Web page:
ELLSWORTH – Maine’s Congressional delegation announced last week that the National Oceanic and Atmospheric Administration’s Sea Grant American Lobster Initiative will again receive $2 million in funding to support Gulf of Maine and Georges Bank American lobster research priorities. This is the second consecutive year that the program has received federal money for the research to address critical gaps in knowledge about how American lobster is being impacted by environmental change in the Gulf of Maine.
“Maine’s fishermen and women have been careful stewards of our natural resources for generations,” Sen. Susan Collins (R-Maine) said last week in a statement. “This critical federal funding will build on their efforts to support the health of Maine’s lobster fishery and help ensure its continued success.”
Four of the nine research projects being funded will be conducted by Maine researchers and institutions:
1) Fishing in hot water: Defining sentinel indicators of resilience in the American lobster fishery – University of Maine Orono.
The intent of this research is to develop “sentinel indicators” of resilience for the lobster industry that can be used to detect early signs of vulnerability among harvesters. In pursuit of this research, the authors will use peer-reviewed methods to develop and evaluate sentinel indicators and work closely with the lobster industry, managers, and the Lobster Regional Extension Program to solicit input and distribute results. Although the status of the lobster stock is closely monitored in the Gulf of Maine, no indicators currently exist to detect vulnerability among participants in the industry. Understanding vulnerability is vital to informing future management decisions and coastal community resilience.
2) Incorporating changes in thermal habitat and growth to improve the assessment of American lobster stocks and spatial distribution in the Gulf of Maine, Georges Bank, and Southern New England – University of Maine Orono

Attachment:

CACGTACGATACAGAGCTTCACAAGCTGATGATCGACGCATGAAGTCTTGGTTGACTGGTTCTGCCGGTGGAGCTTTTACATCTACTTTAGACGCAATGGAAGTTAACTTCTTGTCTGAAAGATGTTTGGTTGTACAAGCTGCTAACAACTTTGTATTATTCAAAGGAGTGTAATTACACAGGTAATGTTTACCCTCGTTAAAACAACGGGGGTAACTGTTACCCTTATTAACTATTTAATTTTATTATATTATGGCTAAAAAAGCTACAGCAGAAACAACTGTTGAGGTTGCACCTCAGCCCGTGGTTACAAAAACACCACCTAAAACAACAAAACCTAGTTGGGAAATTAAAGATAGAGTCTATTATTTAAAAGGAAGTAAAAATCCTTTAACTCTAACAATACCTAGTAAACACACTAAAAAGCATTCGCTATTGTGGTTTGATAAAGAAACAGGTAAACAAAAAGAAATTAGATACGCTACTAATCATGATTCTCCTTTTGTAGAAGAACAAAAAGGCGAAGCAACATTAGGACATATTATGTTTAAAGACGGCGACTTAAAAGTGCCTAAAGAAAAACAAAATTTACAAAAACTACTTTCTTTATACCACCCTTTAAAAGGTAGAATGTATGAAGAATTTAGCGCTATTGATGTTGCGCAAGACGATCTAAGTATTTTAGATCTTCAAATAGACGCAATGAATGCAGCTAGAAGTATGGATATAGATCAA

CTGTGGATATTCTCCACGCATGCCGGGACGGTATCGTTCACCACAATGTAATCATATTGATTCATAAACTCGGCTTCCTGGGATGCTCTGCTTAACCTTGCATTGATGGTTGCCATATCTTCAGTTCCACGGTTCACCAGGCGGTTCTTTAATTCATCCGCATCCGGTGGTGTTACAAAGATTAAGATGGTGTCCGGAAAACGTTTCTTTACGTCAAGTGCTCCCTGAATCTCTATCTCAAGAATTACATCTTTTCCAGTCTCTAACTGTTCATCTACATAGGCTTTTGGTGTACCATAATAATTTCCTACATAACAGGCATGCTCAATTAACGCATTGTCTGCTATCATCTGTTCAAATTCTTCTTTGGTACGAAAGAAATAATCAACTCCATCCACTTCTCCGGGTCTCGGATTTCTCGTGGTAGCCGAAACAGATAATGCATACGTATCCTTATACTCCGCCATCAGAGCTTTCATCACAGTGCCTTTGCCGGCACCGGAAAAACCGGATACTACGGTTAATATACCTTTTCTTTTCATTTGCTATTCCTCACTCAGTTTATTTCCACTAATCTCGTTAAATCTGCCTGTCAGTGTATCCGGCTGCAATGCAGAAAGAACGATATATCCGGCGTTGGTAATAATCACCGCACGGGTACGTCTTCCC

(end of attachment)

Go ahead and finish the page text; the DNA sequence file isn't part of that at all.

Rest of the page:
The purpose of this project is to develop a modeling framework to assess and forecast spatio-temporal dynamics of American lobster in a changing ecosystem. A forecasting model will be built into the American lobster stock assessment framework that utilizes stock assessment output and projected thermal habitat to predict stock size and catch seasonally. This will allow for simulating multiple future climate scenarios and fishing mortalities in the Gulf of Maine, Georges Bank, and southern New England. Additionally, this work also will enable the testing of the UMaine Lobster Stock Assessment model under previously utilized spatial scales from the Atlantic States Marine Fisheries Commission (ASMFC) to determine if the stock unit assumptions hold true using this stock assessment model.
3) Testing and developing effective non-invasive female maturity assessment methods and protocols for lobster by the Department of Marine Resources.
DMR began conducting female American lobster maturity studies via ovarian staging in 2018. The goal of the work proposed here is to leverage DMR’s recent efforts in order to evaluate and develop two promising non-invasive maturity assessment methodologies and generate publicly accessible instructional materials that would allow for lobster maturity datasets to be easily updated in the future. The research team involves a new collaboration of state agency researchers, members of the lobster industry, an industry trade association, and Canadian researchers. The research will provide insight into the most appropriate maturity assessment approach and provide long-term benefits to researchers who can utilize these methods to update size at maturity datasets regularly as conditions in the Gulf of Maine continue to change.
4) Understanding and improving spatial distribution projections for lobster – Gulf of Maine Research Institute.
This project aims to address the limitations of lobster distribution models and strengthen stakeholders’ trust in the ability of fisheries scientists to accurately quantify, project, explain, and apply lobster distribution and abundance models under future climate conditions.